My daily routine isn’t healthy either, with hours ranging from 9 am to 1am on most weekdays.

In terms of the niche of crowdfunding, Kickstarter has a bad reputation. Even if the campaign owner reaches their goal and successfully funds, it doesn’t mean backers will receive their product on time (or if at all!). Right now 160 new campaigns per day are added to the Kickstarter platform, but if the problem persists combined with a low 30% success rate I can see entrepreneurs finding non-crowdfunding ways to raise finance in the near future.


Which are your greatest disadvantages?

Before, my major disadvantage was my location. The majority of our customers were based in the US or Europe, so I was 8 to 12 hours ahead of them. This meant I had to have phone calls in the early morning, at times when I wasn’t 100% concentrating on what I was saying!

I’m involved in every aspect of the Hyperstarter site and in each campaign we work on. It’s become easier over time, as we’ve kept notes on what worked for campaigns and what didn’t work but right now I’m not able to give up control.

Compared to our competitors, we don’t use Facebook ads and so we’re not making as much as them. The majority of our competitors charge a fixed fee and a % of all adverts that bring in sales, which for a single campaign could bring in a 6 figure commission.

The reason we use an upfront fee and not commission is all about trust. As we’re UK based and not in the same country as the majority of our clients, an international contract isn’t easily enforceable. The worry of if/when we would be paid isn’t something I want to be involved in, which relates to my freelance work years ago with clients.

We’re passing up on a lot of money, but the risk isn’t worth it.

During the process of building & growing Hyperstarter, which were the worst mistakes you committed?

The biggest mistake is not launching Version 2 of Hyperstarter. We could have launched 1 year ago, but instead, refinements and changes have delayed the launch.

Right now, it’s not so urgent as the site is automated and it’s bringing in regular sales per week. Version 2 has the possibility of bringing in dozens of automated sales per day, so between working on campaigns per day or working on V2, we need to work on our own site ASAP.

We could have captured emails better at the beginning. Previously, users could run their Kickstarter URL and then after they didn’t know what to do next. We implemented a free downloadable PDF report, in exchange for an email address which works very well in collecting emails for our newsletters.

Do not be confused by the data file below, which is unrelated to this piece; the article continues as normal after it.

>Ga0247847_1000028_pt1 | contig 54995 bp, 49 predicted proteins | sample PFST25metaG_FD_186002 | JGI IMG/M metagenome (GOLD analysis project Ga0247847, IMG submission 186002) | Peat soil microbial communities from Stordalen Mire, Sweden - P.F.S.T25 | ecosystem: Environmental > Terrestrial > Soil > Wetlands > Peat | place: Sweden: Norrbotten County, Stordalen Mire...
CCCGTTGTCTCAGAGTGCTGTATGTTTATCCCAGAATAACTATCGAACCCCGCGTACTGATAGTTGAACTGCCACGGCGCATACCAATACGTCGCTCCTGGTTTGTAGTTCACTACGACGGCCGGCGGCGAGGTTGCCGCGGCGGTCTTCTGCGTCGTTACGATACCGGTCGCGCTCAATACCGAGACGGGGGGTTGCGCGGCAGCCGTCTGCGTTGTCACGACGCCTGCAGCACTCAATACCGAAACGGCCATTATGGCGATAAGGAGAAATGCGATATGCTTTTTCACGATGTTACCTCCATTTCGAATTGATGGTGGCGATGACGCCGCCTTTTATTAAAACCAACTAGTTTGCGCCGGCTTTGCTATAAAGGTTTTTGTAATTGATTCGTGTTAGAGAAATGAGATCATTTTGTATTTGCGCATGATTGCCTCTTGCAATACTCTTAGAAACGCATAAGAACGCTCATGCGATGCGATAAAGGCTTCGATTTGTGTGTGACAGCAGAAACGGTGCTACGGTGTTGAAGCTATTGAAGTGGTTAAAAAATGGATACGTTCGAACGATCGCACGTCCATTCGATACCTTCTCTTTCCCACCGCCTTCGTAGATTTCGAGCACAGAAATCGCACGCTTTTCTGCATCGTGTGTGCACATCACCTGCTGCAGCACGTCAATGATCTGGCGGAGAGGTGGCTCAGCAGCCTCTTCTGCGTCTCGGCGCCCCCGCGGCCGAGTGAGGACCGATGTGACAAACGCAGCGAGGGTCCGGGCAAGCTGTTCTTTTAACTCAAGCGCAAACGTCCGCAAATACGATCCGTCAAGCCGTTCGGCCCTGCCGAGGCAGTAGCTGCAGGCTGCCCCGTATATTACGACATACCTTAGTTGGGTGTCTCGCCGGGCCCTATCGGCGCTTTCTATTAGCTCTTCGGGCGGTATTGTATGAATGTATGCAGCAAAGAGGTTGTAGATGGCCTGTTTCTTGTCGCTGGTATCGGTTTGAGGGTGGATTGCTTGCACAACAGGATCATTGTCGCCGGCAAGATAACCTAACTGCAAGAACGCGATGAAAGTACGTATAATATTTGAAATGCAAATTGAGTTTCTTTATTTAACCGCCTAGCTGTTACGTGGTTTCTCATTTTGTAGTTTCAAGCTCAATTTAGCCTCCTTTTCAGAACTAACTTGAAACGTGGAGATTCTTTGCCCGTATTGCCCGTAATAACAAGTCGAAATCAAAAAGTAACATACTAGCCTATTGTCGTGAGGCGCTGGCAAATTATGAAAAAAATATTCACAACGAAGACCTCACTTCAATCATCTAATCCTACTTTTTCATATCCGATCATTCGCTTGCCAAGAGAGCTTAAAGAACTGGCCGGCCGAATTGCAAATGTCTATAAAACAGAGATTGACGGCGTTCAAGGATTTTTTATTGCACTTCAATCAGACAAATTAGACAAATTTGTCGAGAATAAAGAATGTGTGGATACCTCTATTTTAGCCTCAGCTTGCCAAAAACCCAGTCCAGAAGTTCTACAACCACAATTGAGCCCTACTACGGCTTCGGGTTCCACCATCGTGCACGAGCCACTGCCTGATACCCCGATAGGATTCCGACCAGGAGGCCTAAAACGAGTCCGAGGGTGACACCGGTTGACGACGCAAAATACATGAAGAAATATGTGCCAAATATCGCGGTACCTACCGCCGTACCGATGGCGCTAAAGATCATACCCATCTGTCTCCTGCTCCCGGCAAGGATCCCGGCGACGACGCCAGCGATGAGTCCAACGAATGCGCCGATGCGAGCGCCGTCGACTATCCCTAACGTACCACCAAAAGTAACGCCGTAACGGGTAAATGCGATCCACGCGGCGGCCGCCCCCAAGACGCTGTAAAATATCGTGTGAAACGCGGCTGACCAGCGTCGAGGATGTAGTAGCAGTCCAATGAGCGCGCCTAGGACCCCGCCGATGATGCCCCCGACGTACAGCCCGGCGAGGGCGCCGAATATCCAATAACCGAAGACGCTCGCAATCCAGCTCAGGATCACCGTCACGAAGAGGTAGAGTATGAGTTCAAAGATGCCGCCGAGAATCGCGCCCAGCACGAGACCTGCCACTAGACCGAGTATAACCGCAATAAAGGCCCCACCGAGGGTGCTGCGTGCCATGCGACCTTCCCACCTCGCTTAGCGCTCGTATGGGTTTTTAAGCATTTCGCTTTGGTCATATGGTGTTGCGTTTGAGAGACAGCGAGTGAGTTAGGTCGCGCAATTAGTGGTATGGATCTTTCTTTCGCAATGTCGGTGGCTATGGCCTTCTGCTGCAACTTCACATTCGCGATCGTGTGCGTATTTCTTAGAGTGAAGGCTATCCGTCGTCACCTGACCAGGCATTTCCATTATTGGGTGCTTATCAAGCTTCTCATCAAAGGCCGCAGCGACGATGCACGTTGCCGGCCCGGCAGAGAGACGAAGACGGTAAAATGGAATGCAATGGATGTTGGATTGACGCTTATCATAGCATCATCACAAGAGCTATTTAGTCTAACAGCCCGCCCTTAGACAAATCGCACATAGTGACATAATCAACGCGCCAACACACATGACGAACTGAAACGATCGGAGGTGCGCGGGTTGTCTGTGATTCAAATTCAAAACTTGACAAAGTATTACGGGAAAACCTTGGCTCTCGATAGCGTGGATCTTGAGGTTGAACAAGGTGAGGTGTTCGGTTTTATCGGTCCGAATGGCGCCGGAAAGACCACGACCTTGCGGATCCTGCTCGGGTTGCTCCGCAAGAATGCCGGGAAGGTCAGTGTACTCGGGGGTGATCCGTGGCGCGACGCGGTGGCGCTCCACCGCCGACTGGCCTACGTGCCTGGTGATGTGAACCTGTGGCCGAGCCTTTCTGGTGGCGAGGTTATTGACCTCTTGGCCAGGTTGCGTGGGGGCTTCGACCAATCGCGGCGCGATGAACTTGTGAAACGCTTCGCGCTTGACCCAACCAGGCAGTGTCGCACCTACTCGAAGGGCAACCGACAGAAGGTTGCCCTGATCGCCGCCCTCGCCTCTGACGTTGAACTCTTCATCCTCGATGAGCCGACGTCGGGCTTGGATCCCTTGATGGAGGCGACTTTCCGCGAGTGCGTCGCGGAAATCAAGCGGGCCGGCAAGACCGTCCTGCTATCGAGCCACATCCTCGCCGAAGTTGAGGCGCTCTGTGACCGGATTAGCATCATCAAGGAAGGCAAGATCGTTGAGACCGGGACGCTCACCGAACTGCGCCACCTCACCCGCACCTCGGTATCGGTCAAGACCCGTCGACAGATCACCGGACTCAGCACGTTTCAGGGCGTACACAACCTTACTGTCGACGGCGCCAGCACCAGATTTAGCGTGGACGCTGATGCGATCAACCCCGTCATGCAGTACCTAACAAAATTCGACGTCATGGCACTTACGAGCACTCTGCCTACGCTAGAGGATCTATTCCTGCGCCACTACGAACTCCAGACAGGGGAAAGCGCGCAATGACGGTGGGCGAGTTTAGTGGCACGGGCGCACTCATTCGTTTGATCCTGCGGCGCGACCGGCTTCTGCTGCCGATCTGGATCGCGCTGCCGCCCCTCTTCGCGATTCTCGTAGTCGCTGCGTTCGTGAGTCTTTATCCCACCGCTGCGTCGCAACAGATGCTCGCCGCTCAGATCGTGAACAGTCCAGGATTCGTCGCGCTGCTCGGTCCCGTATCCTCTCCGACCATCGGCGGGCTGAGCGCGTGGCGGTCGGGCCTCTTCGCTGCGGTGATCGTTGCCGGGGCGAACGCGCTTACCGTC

If you had the chance to do things differently, what would you do?

I think I’ve learned a lot over time, from don’t be stubborn and ask for help if you need it to connect with as many people as you can, if you’re looking for new leads.

I wish I contacted influencers earlier on and made better leverage of the high net worth individuals I knew from my time in Hong Kong.

I also think you should enjoy what you’re doing, where in previous years I hated some of the web work I was involved in. I really enjoy the work I’m doing now, as each project is different and we generally work 1 to 3 days on improving a campaign only.

I do worry where the next clients are coming from, but that can easily be fixed if we start to use ads or outreach more often. Right now as our clients are all coming to us organically and reaching out to us first.


Apart from mistakes, what are other sources for learning you would recommend for entrepreneurs who are just starting?

I would say, look at people you admire and do your research on them. See where they hang out and try to be part of the community they’re involved in. Identify the top influencers in your niche, or even contact your competitors like what I did and just introduce yourself and what you’re doing.

I recently took part in the UK based Natwest Business Accelerator and I believe they will be opening more branches worldwide. They manage a group of like-minded entrepreneurs and it’s a great way to participate and bounce ideas off each other.

In terms of books, I would just repeat what other interviewees have said regarding anything by Peter Thiel or Eric Ries.

I would like to suggest an unusual one called “You're Hired: How to Succeed in Business and Life from the Winner of The Apprentice” by Bill Rancic. He was the first winner of The Apprentice with Donald Trump and he’s an all-out hustler!

Where can we go to learn more?

Feel free to contact me on the Hyperstarter site. If you’d like to know more about crowdfunding or interested in promoting your campaign - the following links are useful.